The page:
I Am Not Your Negro (Magnolia Pictures, PG-13)

It’s a fine tribute to one of America’s great writers and thinkers, whose work is more relevant than ever.

2016 was an unusually good year for documentaries, and one of the best was Raoul Peck’s I Am Not Your Negro. For once, the Academy agrees with me, because I Am Not Your Negro is one of the five nominees for Best Documentary Feature. It’s a fine tribute to one of America’s great writers and thinkers, whose work is more relevant than ever in the age of President Trump.

The phrase “I wasn’t born too soon, they changed the rules too late” is attributed to James “Cool Papa” Bell, a star player on several Negro League teams in the years before professional baseball was integrated, but it applies just as well to James Baldwin, a writer and thinker so far ahead of his time that many would regard him as a radical today. Early in I Am Not Your Negro, we see a clip of Baldwin on The Dick Cavett Show, being asked by the host if he feels hopeful about the status of the Negro. I’m pretty sure Cavett never reflected on the fact that this is the type of question only asked by people who consider themselves to be the norm (in this case, white) of those they consider to be outside the norm (in this case, black), but he should have. Those outside the norm have no such luxury (imagine if a woman had asked Freud what men want), but Baldwin avoids pointing this out and instead simply says that to him the racial climate of America seems hopeless.

This exchange took place in 1968, at a time when, to many Americans, it seemed as if huge gains had been made by the Civil Rights movement (too many, according to some white Americans, even if they knew better than to say so in public). Baldwin’s calm, honest answer reveals that he lives in a different reality from the host, and he’s not planning to discard his perspective in order to fit in with that of white people in authority, however genial their manner. Baldwin’s insistence on seeing and expressing his own truth, rather than making concessions for the sake of politeness, and his refusal to accept small improvements in status in lieu of the full acceptance of his and other black people’s humanity, are constant themes in his writing and in his life.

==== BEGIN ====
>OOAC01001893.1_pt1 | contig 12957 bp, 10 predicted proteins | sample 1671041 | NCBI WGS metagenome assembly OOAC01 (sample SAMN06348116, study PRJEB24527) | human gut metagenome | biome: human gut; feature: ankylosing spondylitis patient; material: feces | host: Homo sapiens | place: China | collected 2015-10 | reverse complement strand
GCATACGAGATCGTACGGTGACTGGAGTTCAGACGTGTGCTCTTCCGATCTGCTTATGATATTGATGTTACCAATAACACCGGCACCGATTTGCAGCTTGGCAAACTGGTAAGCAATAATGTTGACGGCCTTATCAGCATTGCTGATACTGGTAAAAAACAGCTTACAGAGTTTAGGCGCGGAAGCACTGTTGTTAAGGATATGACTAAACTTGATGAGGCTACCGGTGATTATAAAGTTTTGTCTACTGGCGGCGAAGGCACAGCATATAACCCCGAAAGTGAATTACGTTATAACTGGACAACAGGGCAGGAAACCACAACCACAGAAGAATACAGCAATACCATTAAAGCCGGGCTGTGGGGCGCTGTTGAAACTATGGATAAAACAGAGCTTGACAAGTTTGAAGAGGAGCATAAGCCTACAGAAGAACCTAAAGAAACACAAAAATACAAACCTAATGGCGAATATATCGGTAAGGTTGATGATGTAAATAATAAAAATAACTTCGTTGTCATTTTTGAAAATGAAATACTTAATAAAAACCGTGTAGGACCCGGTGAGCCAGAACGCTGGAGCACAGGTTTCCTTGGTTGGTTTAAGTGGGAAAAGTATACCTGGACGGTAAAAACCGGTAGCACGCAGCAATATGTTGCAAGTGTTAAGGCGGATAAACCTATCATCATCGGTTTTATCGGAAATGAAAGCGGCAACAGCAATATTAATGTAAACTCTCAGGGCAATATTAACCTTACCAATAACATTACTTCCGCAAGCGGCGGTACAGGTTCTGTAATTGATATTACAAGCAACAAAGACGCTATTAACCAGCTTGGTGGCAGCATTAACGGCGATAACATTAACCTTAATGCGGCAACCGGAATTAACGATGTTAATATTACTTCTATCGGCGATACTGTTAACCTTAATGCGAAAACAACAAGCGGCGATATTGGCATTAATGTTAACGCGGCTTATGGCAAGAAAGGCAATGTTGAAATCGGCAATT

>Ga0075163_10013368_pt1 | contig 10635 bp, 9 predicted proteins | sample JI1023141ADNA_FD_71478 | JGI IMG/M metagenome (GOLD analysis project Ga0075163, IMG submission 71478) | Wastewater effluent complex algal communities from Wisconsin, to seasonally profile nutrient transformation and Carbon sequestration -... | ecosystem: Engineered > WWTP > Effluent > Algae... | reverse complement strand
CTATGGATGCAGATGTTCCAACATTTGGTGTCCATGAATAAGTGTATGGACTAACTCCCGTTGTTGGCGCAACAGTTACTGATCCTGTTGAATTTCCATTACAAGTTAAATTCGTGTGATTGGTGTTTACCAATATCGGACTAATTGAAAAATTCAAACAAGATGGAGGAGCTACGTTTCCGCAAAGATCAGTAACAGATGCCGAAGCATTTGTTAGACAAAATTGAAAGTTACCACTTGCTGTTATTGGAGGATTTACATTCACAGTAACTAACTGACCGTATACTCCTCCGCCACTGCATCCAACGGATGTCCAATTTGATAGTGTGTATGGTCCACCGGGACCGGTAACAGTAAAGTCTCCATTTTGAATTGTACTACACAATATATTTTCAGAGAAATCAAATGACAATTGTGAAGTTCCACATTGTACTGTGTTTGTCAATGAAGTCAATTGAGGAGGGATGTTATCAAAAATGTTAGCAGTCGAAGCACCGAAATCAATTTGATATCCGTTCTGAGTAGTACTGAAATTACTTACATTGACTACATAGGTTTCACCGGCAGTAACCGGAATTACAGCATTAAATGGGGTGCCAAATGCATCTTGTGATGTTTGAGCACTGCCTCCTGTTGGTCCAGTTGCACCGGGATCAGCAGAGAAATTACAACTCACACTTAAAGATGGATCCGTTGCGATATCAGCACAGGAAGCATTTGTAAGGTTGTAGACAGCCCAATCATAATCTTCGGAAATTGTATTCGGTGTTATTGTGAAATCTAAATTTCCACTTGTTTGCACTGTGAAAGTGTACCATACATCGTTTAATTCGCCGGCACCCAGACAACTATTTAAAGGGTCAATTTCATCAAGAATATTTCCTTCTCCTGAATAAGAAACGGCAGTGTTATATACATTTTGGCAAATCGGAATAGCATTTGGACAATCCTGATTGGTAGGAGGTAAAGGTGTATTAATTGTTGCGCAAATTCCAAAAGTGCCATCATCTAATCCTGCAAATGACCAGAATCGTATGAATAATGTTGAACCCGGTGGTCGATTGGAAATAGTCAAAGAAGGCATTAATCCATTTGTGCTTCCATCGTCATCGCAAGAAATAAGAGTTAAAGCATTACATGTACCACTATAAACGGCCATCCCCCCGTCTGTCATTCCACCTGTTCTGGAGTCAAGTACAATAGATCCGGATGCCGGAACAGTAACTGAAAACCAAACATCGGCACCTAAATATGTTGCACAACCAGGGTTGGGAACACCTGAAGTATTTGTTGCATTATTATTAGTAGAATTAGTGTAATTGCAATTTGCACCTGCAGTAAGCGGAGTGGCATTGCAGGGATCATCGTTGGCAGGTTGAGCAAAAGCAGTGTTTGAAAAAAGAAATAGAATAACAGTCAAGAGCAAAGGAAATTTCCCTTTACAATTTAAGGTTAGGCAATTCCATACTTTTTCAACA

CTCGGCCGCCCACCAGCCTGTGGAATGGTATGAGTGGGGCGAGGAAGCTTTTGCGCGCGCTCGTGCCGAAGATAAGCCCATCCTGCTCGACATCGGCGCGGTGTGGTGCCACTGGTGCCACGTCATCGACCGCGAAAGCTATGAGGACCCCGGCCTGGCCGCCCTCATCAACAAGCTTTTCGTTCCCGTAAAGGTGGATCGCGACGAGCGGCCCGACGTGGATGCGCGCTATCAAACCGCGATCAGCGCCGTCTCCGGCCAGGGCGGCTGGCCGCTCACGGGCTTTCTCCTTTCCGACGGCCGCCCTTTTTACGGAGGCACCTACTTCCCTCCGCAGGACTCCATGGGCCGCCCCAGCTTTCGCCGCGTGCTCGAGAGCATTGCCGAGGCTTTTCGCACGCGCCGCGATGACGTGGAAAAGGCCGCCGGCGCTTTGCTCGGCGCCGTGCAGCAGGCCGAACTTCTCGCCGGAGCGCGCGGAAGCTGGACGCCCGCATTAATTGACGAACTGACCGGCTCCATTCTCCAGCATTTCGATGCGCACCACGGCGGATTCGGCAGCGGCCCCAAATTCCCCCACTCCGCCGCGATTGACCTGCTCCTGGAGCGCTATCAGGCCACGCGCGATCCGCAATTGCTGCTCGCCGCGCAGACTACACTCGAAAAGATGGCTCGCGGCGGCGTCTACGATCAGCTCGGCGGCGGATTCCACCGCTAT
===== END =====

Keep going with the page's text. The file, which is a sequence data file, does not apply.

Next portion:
I Am Not Your Negro doesn’t attempt to provide a cradle-to-grave biography of Baldwin, but instead creates a sort of collage made up of archival footage (much from popular movies, on which Baldwin wrote cogently) and selections from Baldwin’s works, the latter read by Samuel L. Jackson. In fact, every line of narration comes from Baldwin’s writings or letters; there’s no voice of God narration to string it all together. Some of the works quoted are well-known, other not. In the latter category is a book Baldwin had just begun at the time of his death, in which he planned to tell the stories of slain Civil Rights leaders Medgar Evers, Malcolm X, and Martin Luther King, Jr.

I Am Not Your Negro has already picked many honors from, among others, the Toronto International Film Festival (People’s Choice Award), the Chicago International Film Festival (Audience Choice Award), the Los Angeles Film Critics Association (Best Documentary/Non-Fiction Film), and the International Documentary Association (Creative Recognition Award). It’s well worth your time—and may well motivate you to head to the library to read some of Baldwin’s work for yourself. | Sarah Boslaugh

Be the first to comment

Leave a Reply